Outcome measures assess clinical outcomes, such as emotional and behavioral functioning, and non-clinical outcomes, such as cost effectiveness and perception of care. DHS promotes standardized diagnostic assessments and evidence-based practices to ensure accountability in the mental health system to produce the best possible results with existing resources for children and youth. Outcome measures determine success in meeting the mental health needs of children and their families.
The SDQ is a brief behavioral screening questionnaire for 3- to 16-year-olds to detect their general symptoms and developmental assets. The first section examines emotional symptoms, conduct problems, inattention-hyperactivity, peer problems, and prosocial behavior. The second section assesses the impact of these symptoms on the child and the family or school environment. There is also a follow-up section that asks whether the intervention has reduced problems and helped in other ways. Children, parents and teachers can complete separate versions of the SDQ.
Early Childhood Mental Health grantees are piloting use of the Child Behavior Checklist (CBCL) to assess infants, toddlers and preschool children (ages 1½ - 5). Parents, child care providers, and teachers rate concerns and strengths about the child to screen for possible emotional, behavioral, and social problems.
The CASII is an instrument designed to objectively determine the service needs of children and adolescents (ages 6 through 17). Mental health providers rate children and youth on eight dimensions in terms of their strengths and problems. In addition to these ratings, the CASII provides a composite score and level of care recommendation.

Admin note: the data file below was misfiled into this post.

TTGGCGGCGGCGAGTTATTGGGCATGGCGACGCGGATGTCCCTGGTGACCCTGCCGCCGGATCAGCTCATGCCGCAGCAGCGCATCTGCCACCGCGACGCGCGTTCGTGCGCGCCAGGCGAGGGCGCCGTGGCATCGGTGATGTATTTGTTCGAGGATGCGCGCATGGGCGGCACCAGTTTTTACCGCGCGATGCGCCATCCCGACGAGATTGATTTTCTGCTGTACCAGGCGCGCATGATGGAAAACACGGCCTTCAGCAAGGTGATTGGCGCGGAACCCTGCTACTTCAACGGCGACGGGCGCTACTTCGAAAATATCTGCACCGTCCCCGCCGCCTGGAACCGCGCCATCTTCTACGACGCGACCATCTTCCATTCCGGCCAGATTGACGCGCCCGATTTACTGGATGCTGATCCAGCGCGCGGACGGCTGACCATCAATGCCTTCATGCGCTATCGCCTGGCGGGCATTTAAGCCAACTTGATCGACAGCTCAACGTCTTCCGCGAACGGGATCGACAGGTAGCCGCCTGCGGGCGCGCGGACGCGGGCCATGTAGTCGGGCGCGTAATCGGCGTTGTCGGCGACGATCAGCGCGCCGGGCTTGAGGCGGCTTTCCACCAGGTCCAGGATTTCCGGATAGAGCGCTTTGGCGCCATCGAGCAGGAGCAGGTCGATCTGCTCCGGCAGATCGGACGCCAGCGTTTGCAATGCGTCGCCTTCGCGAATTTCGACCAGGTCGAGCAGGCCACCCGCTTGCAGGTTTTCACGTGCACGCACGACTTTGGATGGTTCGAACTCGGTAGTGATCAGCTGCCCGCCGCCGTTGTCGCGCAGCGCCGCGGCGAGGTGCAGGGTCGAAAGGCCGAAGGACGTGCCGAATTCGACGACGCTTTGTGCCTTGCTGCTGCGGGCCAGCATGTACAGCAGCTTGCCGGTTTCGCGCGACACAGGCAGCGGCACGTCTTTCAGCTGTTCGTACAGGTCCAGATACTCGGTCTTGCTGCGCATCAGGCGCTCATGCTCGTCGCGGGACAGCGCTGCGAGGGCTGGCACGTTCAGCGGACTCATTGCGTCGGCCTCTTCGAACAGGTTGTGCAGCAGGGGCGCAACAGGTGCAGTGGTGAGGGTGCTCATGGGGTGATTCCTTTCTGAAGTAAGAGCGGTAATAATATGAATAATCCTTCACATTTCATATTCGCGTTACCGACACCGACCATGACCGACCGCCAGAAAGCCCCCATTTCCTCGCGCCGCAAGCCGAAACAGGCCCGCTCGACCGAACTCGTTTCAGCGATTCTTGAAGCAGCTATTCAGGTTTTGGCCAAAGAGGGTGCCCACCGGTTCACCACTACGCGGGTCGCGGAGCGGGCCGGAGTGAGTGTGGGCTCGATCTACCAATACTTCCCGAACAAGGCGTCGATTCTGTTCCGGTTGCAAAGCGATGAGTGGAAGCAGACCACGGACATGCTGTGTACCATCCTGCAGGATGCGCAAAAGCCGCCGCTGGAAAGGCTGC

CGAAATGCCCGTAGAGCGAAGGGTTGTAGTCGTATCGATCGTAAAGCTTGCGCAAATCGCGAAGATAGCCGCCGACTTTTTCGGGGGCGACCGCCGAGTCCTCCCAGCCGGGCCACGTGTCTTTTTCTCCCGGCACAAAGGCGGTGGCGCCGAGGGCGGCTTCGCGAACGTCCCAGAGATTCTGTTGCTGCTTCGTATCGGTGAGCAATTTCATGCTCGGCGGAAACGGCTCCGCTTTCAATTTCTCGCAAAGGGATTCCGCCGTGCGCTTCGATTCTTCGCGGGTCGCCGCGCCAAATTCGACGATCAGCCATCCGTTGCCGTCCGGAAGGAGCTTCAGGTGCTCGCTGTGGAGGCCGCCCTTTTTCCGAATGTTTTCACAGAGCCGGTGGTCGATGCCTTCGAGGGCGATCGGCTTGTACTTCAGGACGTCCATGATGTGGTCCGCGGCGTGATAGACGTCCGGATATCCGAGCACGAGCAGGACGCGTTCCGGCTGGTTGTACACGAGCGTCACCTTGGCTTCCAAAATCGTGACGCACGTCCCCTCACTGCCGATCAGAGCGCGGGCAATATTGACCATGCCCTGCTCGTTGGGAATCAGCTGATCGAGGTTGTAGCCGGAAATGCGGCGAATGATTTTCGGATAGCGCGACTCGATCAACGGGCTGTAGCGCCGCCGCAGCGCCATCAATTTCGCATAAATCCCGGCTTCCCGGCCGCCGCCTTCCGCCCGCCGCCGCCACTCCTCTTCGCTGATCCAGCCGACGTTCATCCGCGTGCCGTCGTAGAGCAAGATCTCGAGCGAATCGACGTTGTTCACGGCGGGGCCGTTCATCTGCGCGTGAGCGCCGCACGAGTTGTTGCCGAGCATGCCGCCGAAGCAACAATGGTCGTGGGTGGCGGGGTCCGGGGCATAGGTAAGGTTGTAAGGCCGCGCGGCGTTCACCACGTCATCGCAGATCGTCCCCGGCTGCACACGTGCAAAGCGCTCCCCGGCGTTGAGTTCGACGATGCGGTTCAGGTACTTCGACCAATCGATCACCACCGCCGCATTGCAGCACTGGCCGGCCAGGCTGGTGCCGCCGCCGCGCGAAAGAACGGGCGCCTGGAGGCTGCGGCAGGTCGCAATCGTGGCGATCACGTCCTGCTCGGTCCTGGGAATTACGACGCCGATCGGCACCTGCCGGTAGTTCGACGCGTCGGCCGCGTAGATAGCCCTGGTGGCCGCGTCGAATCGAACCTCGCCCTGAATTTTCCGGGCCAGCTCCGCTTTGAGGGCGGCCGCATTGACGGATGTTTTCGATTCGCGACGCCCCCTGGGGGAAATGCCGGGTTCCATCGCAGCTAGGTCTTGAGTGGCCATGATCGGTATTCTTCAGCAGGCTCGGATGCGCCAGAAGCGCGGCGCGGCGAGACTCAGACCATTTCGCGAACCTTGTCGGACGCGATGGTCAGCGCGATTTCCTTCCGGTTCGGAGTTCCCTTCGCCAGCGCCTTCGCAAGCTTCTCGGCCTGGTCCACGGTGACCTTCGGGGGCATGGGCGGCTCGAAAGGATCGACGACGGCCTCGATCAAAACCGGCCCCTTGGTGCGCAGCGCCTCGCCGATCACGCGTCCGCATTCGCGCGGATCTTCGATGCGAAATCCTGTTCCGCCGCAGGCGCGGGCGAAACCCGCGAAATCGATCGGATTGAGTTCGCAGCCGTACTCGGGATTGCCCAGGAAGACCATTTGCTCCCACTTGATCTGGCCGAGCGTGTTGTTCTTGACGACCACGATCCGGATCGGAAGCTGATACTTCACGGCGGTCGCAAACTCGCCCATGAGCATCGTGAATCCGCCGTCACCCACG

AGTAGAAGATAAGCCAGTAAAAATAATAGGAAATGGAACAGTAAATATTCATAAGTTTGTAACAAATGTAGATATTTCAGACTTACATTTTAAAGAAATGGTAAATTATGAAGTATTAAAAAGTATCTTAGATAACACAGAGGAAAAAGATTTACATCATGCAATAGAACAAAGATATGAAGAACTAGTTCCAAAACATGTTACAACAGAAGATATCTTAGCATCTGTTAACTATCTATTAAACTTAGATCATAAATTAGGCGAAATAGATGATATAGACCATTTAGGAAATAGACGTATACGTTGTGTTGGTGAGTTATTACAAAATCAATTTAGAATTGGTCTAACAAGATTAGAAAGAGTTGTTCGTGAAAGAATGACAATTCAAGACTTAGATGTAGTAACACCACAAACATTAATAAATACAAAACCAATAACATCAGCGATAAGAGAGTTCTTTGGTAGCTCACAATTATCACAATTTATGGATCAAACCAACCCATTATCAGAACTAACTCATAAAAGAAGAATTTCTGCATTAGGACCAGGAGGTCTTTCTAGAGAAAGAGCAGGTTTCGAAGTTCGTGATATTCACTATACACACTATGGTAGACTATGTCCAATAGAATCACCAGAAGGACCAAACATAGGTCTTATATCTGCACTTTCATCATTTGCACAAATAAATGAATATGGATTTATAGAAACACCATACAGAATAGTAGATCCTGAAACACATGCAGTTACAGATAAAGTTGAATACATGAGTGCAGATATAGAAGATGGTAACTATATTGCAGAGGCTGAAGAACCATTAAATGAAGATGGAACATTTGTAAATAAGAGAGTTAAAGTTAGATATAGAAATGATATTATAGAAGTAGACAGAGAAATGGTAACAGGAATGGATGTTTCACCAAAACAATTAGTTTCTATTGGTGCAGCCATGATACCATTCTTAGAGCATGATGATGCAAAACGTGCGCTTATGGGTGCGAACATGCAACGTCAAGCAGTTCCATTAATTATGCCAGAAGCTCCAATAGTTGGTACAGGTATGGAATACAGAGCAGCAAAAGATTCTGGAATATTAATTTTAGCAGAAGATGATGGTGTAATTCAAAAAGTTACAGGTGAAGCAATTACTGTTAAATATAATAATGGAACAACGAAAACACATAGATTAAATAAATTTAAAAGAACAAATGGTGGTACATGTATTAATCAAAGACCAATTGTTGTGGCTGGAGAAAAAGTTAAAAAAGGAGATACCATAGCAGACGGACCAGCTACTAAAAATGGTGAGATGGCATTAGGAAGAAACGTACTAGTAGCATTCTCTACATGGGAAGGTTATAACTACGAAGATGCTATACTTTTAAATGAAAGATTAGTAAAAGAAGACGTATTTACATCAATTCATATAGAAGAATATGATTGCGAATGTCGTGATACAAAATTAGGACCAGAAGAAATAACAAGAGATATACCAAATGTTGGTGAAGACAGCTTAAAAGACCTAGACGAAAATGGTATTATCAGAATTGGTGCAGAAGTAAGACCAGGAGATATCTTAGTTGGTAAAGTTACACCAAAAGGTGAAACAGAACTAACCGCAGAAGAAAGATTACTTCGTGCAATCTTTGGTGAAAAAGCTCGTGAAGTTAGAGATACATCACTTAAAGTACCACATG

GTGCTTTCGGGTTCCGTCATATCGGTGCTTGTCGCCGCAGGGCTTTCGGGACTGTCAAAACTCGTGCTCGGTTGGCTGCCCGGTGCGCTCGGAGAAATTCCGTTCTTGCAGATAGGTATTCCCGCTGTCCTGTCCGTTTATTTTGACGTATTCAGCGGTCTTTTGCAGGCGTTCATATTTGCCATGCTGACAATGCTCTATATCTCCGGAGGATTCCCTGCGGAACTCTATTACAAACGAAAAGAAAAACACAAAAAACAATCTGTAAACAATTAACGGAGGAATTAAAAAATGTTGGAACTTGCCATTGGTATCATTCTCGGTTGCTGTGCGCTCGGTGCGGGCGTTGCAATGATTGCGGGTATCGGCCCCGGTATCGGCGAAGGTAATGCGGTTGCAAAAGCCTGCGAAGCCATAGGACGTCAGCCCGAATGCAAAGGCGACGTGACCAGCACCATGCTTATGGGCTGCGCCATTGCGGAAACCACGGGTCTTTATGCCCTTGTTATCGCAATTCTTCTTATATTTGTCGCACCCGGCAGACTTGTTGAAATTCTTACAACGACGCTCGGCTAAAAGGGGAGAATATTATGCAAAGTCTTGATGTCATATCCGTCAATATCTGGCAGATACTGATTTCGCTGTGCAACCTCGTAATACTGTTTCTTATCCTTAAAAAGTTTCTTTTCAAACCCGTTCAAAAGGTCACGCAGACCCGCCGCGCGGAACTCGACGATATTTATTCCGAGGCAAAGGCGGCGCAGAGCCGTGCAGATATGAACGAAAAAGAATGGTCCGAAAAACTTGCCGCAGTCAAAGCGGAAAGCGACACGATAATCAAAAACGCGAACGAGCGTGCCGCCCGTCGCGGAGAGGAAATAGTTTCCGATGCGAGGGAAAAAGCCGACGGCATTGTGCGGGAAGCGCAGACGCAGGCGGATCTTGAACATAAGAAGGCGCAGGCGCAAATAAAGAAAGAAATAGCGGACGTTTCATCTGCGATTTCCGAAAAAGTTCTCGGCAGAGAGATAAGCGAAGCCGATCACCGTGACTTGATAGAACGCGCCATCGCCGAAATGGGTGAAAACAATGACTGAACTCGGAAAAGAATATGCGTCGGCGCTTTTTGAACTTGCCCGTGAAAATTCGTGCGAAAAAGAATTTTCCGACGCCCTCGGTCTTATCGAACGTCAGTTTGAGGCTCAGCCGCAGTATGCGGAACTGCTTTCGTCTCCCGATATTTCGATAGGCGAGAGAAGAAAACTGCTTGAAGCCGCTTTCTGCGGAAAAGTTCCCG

The Early Childhood Service Intensity Instrument (ECSII) focuses on the service needs of infants, toddlers and children from ages 0 to 5 years in the context of their families and communities. These young children and their families may need services from a variety of providers and natural supports to meet behavioral, emotional or developmental needs. Based on a developmental and systems perspective, the ECSII recognizes the changing capacities and needs of children over this rapid period of development as well as the range of individual variations among children in normal development. The ECSII considers the relationship of risk and protective factors embedded in the children’s communities and families to children’s temperaments and abilities.
The American Academy of Child and Adolescent Psychiatry developed the CASII and ECSII as tools to objectively determine the service needs of children and adolescents and evaluate their overall functioning across various settings regardless of the diagnosis or system. Both the CASII and ECSII consider child development and the importance of family and community. They apply to a wide variety of treatment environments as well as child and adolescent needs. These tools are similar in origin and format to the Level of Care Utilization System (LOCUS), the instrument for determining the appropriate level of service intensity for adults with mental illness.
DHS developed an outcome measurement system in 2009 for children’s mental health services. The system allows for reporting on the Child and Adolescent Service Intensity Instrument (CASII) or Early Childhood Services Intensity Instrument (ECSII) and the Strengths and Difficulties Questionnaire (SDQ). The outcome measures system provides immediate feedback to clinicians by scoring the CASII, ECSII and SDQ.
Mental health providers access the Children’s Mental Health Outcome Measures Reporting System through MN-ITS, the DHS billing system for Minnesota Health Care Programs (MHCP). MHCP-enrolled mental health providers are required to administer and submit outcome assessments for all children receiving publicly funded mental health services every six months, at a minimum.
DHS uses information collected through the Outcome Measures Reporting System for a variety of reporting purposes at the federal, state and local levels, including reporting to key stakeholders on the effectiveness of children’s mental health services in Minnesota.